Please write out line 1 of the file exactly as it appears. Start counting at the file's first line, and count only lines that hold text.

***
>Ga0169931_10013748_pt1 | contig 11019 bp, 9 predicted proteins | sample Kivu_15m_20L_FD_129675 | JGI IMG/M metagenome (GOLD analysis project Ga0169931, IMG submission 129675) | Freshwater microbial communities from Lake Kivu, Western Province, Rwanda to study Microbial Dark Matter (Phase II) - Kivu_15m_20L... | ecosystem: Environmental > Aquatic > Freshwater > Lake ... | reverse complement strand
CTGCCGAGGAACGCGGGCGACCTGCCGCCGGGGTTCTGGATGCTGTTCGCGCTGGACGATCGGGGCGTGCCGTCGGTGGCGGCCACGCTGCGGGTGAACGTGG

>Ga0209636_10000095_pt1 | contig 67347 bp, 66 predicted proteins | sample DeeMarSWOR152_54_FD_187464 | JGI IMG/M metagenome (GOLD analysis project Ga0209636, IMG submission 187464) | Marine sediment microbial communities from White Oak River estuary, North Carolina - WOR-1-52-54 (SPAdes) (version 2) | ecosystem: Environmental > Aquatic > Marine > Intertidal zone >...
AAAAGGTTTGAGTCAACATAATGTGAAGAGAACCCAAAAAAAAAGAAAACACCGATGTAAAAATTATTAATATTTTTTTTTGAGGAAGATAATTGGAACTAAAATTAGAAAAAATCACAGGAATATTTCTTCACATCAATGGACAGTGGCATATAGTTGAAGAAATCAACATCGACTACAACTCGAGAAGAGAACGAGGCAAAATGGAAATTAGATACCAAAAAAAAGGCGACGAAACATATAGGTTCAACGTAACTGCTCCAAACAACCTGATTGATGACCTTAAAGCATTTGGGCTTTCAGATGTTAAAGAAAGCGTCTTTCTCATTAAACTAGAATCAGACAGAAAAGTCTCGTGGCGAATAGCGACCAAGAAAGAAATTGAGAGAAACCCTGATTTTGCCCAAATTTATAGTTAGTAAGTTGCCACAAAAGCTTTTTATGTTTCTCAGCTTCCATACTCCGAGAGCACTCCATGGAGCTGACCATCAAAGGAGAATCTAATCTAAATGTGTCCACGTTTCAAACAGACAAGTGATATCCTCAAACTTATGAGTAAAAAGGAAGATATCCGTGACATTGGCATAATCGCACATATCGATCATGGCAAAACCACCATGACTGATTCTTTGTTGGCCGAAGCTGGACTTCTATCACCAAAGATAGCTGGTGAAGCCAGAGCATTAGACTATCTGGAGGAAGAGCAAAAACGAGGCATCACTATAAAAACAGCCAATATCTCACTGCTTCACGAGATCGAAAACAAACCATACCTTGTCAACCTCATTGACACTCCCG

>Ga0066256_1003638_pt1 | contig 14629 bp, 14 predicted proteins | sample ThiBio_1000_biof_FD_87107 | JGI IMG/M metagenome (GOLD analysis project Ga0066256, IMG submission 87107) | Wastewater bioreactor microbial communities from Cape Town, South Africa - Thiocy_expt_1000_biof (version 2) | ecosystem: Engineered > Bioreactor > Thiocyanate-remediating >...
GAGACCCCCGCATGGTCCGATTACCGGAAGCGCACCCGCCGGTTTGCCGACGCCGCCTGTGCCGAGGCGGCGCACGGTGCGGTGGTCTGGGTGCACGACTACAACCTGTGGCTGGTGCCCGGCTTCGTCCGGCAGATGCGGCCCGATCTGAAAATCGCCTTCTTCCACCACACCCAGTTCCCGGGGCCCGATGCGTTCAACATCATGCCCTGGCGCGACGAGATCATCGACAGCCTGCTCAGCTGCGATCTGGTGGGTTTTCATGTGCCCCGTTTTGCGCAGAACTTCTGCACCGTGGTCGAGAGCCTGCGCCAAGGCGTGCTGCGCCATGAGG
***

>Ga0169931_10013748_pt1 | contig 11019 bp, 9 predicted proteins | sample Kivu_15m_20L_FD_129675 | JGI IMG/M metagenome (GOLD analysis project Ga0169931, IMG submission 129675) | Freshwater microbial communities from Lake Kivu, Western Province, Rwanda to study Microbial Dark Matter (Phase II) - Kivu_15m_20L... | ecosystem: Environmental > Aquatic > Freshwater > Lake ... | reverse complement strand